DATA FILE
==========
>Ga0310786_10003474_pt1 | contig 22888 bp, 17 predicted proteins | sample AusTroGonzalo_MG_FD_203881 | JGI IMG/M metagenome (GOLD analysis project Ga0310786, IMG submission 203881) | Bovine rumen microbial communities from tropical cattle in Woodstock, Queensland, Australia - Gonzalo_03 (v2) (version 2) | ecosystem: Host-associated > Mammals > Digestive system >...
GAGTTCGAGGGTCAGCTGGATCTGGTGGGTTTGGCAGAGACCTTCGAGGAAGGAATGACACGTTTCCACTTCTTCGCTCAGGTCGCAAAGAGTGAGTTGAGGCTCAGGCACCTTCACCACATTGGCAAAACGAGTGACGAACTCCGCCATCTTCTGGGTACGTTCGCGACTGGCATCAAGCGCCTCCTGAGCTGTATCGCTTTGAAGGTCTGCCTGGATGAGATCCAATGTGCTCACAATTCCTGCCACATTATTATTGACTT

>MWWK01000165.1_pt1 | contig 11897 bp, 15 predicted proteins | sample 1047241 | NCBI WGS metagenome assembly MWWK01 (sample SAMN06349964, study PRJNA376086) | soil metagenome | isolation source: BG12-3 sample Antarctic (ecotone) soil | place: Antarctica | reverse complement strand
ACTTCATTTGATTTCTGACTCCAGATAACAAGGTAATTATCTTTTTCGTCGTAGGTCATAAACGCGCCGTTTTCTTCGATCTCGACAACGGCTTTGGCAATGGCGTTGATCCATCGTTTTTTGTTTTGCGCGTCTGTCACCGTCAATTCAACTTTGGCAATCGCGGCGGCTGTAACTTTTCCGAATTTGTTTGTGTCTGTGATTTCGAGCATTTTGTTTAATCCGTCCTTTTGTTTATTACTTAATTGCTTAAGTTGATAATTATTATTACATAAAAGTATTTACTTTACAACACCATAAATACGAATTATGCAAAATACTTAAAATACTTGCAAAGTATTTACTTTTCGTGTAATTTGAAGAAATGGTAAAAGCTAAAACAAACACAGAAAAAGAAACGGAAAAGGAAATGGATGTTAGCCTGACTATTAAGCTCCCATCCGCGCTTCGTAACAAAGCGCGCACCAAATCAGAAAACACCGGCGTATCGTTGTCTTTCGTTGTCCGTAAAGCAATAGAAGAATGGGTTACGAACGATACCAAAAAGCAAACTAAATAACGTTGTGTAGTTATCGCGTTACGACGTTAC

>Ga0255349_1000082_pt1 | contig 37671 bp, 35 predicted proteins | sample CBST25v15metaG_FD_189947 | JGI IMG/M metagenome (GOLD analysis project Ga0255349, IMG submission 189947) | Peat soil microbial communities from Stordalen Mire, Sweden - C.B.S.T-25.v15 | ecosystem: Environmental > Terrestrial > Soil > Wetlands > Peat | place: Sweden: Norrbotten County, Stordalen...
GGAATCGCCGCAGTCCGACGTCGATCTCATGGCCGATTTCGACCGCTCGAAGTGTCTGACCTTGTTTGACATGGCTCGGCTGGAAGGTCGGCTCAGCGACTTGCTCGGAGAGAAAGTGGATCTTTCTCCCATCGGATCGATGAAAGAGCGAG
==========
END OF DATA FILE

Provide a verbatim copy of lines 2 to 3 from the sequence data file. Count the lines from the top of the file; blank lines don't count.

GAGTTCGAGGGTCAGCTGGATCTGGTGGGTTTGGCAGAGACCTTCGAGGAAGGAATGACACGTTTCCACTTCTTCGCTCAGGTCGCAAAGAGTGAGTTGAGGCTCAGGCACCTTCACCACATTGGCAAAACGAGTGACGAACTCCGCCATCTTCTGGGTACGTTCGCGACTGGCATCAAGCGCCTCCTGAGCTGTATCGCTTTGAAGGTCTGCCTGGATGAGATCCAATGTGCTCACAATTCCTGCCACATTATTATTGACTT

>MWWK01000165.1_pt1 | contig 11897 bp, 15 predicted proteins | sample 1047241 | NCBI WGS metagenome assembly MWWK01 (sample SAMN06349964, study PRJNA376086) | soil metagenome | isolation source: BG12-3 sample Antarctic (ecotone) soil | place: Antarctica | reverse complement strand